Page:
Have a holly, jolly, cyber-safe Christmas

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The halls are decked, the tree is up, and the presents – at least some of them – are wrapped … it really is beginning to look a lot like Christmas. The festive season might look a bit different this year, with ongoing coronavirus-related restrictions in many countries across the world, but one thing is still certain: Cybercriminals will be on the naughty list. Much like the Grinch, hackers and scammers will be pulling all sorts of tricks to steal Christmas, but we’ve got a few up our sleeves to protect you too:

1. Don’t let the last-minute stress get to you
While we all love giving and receiving presents, shopping for them can be stressful at the best of times, so with the additional restrictions of COVID-19, it’s an even more difficult task – with research from global insight platform Dynata finding that 20% of people are feeling stressed about Christmas this year. Unfortunately, this can make us even more vulnerable to online scams. Phishing emails promising the best deals in short time frames can be used to pressure potential victims into entering credit card details or other sensitive information. Trust your intuition: If a deal seems too good to be true, don’t click on links. Instead, go directly to the shop’s website or visit another trusted website to conduct any purchases.

2. Source tech gifts securely
As the number of tech gadgets and smart home devices increases, so too does the amount of tech under the tree. This can become expensive, which can lead many to source electronics from outlets other than official sellers – with recent research showing that nearly 1 in 10 parents were planning on gifting a secondhand phone from a family member or friend. However, there may be unintended costs to this. If the phone has not been completely reset, it can still contain files, images, and malware, putting the new recipient at risk and compromising data privacy. Professionally refurbished phones may seem like a safer option; however, even these devices may still contain trojans. If you’re gifting a mobile phone this Christmas, think about sourcing from an official seller, or if this isn’t an option, download antivirus protection such as ESET Mobile Security to protect against malware.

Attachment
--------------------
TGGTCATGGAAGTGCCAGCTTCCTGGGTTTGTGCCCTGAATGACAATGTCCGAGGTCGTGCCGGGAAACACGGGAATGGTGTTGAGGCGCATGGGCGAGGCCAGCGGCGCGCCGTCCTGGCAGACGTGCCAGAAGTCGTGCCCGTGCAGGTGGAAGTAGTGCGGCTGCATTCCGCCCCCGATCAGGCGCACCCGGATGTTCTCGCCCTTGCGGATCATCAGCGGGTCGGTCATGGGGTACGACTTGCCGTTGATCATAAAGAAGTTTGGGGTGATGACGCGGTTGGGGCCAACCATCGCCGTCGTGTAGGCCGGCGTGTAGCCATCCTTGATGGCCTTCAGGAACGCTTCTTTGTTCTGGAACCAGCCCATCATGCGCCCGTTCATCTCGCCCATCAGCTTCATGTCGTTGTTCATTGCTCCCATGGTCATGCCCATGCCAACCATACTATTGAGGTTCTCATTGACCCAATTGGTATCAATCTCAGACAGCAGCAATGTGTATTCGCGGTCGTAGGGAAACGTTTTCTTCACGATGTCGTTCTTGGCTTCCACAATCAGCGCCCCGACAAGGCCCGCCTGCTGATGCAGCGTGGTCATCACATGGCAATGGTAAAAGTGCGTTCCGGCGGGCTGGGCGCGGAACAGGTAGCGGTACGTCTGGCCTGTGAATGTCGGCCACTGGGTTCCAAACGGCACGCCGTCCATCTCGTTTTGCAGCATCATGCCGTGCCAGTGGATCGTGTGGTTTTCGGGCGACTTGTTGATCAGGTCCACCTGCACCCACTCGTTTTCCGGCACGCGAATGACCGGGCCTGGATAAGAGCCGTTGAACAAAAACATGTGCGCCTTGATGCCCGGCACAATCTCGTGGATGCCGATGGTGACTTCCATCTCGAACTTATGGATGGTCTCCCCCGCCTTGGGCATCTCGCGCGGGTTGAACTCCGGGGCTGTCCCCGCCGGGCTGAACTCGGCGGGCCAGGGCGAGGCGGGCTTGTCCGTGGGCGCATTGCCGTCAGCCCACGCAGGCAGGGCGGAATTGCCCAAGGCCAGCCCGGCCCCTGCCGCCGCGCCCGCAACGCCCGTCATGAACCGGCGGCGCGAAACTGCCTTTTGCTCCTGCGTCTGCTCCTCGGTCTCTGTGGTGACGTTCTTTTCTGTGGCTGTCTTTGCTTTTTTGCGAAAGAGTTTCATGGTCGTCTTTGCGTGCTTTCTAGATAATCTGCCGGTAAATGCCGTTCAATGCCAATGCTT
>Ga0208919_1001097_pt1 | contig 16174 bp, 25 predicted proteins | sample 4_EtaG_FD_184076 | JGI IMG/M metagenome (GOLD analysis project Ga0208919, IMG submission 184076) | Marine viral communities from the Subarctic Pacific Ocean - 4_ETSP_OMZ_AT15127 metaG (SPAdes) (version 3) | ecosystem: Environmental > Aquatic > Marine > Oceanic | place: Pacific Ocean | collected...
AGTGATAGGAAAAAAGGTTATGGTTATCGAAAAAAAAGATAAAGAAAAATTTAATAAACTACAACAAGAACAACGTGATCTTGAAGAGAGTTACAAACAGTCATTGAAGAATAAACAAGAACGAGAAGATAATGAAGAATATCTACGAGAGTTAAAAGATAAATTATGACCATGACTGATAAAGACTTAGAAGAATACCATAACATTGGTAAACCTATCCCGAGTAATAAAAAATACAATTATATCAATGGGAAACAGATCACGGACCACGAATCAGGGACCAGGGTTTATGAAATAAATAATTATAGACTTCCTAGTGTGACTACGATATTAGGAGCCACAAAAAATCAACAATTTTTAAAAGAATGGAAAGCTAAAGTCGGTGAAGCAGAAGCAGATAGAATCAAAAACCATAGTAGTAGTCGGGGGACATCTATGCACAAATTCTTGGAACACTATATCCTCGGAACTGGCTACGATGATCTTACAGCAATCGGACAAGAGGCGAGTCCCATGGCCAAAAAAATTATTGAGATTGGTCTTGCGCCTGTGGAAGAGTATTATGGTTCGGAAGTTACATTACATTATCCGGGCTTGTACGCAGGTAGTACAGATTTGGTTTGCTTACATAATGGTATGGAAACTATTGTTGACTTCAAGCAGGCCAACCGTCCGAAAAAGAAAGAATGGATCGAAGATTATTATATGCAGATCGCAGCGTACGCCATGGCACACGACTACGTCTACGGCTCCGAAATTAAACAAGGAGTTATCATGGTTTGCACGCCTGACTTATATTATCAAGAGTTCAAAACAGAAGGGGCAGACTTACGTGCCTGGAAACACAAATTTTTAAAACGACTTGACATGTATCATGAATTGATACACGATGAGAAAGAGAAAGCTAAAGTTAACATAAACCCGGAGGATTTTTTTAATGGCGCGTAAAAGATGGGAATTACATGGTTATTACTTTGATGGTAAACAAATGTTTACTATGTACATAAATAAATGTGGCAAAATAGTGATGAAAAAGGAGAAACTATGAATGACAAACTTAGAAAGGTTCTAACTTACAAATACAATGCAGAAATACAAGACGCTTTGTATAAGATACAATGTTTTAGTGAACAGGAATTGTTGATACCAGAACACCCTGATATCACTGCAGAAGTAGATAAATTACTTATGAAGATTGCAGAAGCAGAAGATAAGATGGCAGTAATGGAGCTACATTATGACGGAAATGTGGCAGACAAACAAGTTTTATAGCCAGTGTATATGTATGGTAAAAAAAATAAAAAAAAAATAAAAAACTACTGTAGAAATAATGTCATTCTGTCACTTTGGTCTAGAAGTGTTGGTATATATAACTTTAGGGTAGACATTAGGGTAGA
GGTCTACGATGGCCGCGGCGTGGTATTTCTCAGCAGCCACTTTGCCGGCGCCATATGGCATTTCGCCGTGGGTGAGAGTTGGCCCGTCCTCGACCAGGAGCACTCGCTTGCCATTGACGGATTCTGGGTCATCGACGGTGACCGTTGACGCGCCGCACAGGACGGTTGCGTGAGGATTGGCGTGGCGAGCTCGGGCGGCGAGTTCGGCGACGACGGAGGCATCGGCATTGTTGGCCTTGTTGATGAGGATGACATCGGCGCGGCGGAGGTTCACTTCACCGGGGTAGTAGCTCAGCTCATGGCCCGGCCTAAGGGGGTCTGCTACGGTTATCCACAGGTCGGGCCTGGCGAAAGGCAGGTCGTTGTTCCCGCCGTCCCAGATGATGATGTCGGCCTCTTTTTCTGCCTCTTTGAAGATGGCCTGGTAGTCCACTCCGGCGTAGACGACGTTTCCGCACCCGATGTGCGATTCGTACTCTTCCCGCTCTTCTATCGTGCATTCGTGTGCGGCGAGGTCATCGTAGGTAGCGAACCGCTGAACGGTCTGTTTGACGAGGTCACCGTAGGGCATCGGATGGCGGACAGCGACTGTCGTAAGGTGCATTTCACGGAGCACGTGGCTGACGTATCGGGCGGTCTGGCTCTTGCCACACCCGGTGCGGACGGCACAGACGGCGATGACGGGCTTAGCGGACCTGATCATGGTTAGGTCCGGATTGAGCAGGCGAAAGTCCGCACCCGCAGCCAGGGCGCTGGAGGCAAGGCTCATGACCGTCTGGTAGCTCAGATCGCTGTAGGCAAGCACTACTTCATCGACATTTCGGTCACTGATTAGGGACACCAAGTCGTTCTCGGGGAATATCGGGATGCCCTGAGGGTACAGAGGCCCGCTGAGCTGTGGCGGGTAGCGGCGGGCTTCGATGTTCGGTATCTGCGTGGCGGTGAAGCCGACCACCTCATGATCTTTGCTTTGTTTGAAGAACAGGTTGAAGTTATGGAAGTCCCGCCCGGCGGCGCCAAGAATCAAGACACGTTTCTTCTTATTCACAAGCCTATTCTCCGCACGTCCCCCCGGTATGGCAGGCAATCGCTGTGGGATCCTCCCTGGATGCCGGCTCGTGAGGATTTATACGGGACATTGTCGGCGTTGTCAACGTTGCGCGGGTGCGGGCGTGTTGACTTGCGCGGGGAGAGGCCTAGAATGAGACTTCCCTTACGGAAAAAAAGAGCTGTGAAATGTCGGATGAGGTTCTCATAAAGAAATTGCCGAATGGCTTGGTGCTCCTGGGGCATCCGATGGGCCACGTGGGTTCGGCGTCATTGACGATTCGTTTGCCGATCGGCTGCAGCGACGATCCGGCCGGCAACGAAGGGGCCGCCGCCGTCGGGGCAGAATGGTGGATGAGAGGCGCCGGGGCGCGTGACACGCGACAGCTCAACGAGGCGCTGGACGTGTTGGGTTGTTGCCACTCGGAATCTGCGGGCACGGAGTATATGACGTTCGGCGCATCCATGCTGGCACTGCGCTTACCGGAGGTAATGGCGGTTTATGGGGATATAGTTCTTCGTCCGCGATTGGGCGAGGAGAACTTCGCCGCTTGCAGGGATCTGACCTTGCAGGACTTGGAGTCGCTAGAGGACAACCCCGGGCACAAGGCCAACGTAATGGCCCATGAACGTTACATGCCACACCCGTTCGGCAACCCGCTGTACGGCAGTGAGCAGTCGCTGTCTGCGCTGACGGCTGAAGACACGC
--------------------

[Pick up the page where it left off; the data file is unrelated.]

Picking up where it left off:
3. Don’t open cards if you don’t know who they’re from
Physical cards aside – which rarely contain risky links – e-cards are increasingly popular, and are likely to be doubly so this year, as they are quick and easy to send. Unfortunately, they also make it easy for scammers to impersonate your friends or family and can be sent out en masse. If you do receive an e-card, make sure not to click on any links before you verify the sender, and pay attention to the spelling of the email address, as scammers may attempt to pose as a friend or colleague.

4. Make sure gifts really are for you before opening up
Everyone loves a surprise, but a parcel notification message may not contain the excitement of an unexpected gift. Similar to online shopping scams, fraudsters often take advantage of the high numbers of people waiting on parcels and presents to arrive over the Christmas period. There are a huge number of scams that impersonate well-known shipping and delivery services and send out fake parcel tracking links, which can look extremely convincing. Once clicked on, the links enable the download of malware, or direct users to websites aiming to steal their credentials. To avoid falling for a delivery scam, keep on top of what websites you’ve ordered from and the shipping service used, and if you think it might be a surprise from Santa, you can always track your package from the website itself.